Power Saving BackUPS Pro900 FD
|Voice command||Mouse, Keyboard, Buttons|
|Supports Bluetooth||Radio Frequency|
|Display Size||15 Inches|
About this item
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- Form Factor: Tower
- UPS Type: Line-interactive UPS
- Output Voltage: 230 V AC
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OutputOutput Voltage: 230 V AC
BatteryBattery Run Time: 0.08 Hour
SpecInterface Port: RJ-45, Network
Visible screen diagonal
15" / 39 cm
Top reviews from the United States
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Now, a few weeks later, the sound seems less annoying. Either because I’ve grown used to it, or because something in the unit has “warmed up”. I don’t know which. It’s still not silent, but it doesn’t drive me mad, at least.
As for the functionality… The user interface is good and informative; it shows you everything you’d want to know as a casual user. I tested the thing by pulling the plug, and it worked the way a UPS is supposed to. The unit is small enough to fit on a normal desk without dominating it.
All in all, it’s a pity. I would really love this thing, but because of the noise, I have to say it’s an average product. Cred to APC’s support for responding quickly, even though they didn’t help me to solve the real problem, which given the other reviews here seems to be an inherent design issue.
For its price, this is a good product, but if you intend to run it at home, you may have to find a room where some noise won’t disturb you.
However, you should be aware that the UPS is not silent. It has a fairly high "hissing" sound. In addition the sound is not completely even, the frequency of the sound changes slightly as the UPS drop-charges the lead battery (when it is fully charged - which is the normal case).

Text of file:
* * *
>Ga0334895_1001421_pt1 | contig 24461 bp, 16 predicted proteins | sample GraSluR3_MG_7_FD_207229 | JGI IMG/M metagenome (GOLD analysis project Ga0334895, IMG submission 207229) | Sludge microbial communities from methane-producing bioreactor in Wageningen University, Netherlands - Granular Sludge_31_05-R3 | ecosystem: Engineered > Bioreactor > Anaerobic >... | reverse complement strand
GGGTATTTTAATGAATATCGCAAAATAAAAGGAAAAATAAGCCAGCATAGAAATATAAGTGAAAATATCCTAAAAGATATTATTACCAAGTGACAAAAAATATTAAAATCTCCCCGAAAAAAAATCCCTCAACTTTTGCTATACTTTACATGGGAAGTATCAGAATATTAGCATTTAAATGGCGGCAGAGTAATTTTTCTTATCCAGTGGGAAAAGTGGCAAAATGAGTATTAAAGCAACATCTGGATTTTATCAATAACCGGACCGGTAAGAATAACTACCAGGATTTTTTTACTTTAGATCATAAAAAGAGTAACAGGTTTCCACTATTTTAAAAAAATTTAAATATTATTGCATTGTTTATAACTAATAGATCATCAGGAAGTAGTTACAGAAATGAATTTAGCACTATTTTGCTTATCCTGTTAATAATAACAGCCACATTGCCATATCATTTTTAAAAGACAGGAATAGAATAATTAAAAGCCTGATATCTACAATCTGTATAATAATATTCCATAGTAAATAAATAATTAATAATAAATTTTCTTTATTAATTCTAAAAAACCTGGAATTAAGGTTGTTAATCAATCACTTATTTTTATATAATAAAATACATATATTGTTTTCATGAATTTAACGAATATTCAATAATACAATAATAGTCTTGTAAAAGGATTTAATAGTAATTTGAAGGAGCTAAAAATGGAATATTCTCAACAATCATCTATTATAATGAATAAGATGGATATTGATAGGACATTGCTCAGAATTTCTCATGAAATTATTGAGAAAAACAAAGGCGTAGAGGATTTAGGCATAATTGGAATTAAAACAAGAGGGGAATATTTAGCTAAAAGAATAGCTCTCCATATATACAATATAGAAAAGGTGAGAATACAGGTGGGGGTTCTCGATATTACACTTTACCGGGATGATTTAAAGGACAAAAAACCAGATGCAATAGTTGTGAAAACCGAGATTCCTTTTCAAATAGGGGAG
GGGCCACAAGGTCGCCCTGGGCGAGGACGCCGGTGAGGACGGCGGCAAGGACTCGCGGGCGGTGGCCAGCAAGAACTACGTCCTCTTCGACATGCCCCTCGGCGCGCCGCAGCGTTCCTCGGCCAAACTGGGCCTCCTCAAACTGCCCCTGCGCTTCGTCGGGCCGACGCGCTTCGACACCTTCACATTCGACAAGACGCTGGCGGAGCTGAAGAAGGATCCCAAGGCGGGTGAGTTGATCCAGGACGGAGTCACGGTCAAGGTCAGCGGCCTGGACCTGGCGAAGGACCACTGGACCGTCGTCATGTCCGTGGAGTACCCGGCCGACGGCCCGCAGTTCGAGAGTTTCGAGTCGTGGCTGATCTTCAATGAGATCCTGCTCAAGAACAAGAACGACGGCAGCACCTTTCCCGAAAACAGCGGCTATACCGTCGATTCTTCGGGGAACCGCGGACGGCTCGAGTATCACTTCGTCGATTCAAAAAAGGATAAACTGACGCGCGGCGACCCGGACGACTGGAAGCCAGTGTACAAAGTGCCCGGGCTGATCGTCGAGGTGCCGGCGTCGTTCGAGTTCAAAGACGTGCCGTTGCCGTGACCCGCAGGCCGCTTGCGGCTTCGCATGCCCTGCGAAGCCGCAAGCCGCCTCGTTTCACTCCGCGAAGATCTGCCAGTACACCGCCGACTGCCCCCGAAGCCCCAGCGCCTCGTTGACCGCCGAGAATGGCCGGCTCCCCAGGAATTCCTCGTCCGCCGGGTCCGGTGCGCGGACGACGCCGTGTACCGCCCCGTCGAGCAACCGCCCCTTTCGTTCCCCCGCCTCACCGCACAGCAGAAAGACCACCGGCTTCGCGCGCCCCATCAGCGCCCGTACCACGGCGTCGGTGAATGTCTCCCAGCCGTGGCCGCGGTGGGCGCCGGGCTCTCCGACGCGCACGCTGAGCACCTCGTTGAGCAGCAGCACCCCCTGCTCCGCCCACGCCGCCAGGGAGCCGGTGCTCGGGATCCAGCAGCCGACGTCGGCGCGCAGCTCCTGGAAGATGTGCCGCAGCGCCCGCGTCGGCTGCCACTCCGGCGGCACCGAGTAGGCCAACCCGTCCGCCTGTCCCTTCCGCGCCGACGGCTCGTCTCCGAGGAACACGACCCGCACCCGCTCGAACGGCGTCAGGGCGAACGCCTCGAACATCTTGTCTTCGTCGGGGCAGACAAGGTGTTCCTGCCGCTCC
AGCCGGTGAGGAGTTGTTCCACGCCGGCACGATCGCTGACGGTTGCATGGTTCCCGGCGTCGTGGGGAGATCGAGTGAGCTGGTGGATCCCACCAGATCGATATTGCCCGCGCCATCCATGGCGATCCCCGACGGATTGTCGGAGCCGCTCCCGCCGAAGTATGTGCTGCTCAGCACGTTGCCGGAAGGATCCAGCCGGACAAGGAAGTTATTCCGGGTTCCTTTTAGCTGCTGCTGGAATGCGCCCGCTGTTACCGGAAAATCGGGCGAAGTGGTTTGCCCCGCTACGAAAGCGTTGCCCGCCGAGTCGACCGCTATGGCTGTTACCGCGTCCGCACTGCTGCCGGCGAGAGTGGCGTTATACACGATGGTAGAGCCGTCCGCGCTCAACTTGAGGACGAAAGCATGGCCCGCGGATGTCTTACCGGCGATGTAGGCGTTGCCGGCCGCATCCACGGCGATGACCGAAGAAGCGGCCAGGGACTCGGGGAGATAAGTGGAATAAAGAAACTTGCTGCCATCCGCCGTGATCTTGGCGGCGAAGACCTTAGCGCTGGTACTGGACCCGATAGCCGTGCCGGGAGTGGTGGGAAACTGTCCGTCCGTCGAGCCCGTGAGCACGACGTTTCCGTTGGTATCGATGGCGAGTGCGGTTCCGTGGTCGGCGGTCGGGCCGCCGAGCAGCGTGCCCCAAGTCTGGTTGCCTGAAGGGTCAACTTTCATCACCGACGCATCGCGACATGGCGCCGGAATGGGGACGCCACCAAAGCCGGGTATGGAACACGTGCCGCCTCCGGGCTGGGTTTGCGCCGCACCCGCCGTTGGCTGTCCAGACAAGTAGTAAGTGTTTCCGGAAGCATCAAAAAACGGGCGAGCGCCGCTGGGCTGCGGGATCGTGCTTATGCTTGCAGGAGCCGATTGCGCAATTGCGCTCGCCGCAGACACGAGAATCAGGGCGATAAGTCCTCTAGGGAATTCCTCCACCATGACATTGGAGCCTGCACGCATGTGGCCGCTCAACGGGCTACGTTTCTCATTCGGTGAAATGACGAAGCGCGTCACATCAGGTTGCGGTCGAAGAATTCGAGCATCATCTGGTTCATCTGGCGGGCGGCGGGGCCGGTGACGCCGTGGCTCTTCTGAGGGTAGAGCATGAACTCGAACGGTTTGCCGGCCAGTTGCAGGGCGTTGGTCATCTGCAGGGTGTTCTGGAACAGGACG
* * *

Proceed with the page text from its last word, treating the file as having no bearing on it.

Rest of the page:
If you are sensitive to noise it might not be the best idea to have this at the side of the desk.
The cost has been reduced to this level since it will not produce a pure sine wave output. Beware that this might make it incompatible with some newer power supplies that frawn upons the step-approximated sine curve that is output.
- Great power/size ration
- 8 outlets (4 battery backed up/ 4 surge protection only)
- Easy to replace battery - no cables to (de)attach
- There are a great open source linux daemon to act on UPS events
- Fairly loud hissing noise
- No APC supplied SW for a linux server
- No pure sine wave output which might make it incompatible with some power supplies, be aware - worst case it will no be able to power your computer at all!!
- Atfer roughly a month of usage the device has quiet down for some reason to the point where it is barely noticable. I hope this change is here to stay. For this reason I'm adding one star since the functionalit is otherwise good (except from the step-approximated sine wave which might make it incompatible with newer Enrgy Star 5.0 compatible power supplies)
Top reviews from other countries
The compact size and shape of this unit means I've easily managed to hide it behind my desk out of sight so you don't even know it's there. When the UPS isn't doing anything (i.e. just running off mains waiting for a power outage) it is completely silent - no fans or anything. When it's running off the battery powering my equipment during a mains outage it does make a noticeable buzzing noise but can easily sleep with it in the same room.
I find with it powering two TP-Link Power-Over-Ethernet Switches, one bedside clock/radio and two IP cameras the battery lasts about 3 hours 40 minutes from fully charged to flat. If I have my desktop computer and monitor turned on idling as well then battery life works out at 35 minutes precisely - more than enough time to save work and shut down. My Windows 7 desktop PC treats the UPS in the same way as a laptop would treat it's own battery with no additional software or drivers required (i.e. just use the supplied cable to connect the Data port on the UPS to a spare USB port on your computer, then open the Windows Control Panel > Power Options and you'll see you now have separate settings for mains power and battery power). I haven't bothered installing the supplied PowerChute Personal software as Windows 7's power settings are sufficient for my needs.
Some other reviews mention their PC's freezing when running off the UPS power due to the modified sine wave power output. I've not experienced any problems whatsoever. Specs - Corsair RM550 power supply, Intel Core i5 4690 CPU with onboard graphics, 8GB RAM, 1x SSD + 3x 7200rpm hard drives, 22 inch monitor drawing about 85 watts when idle.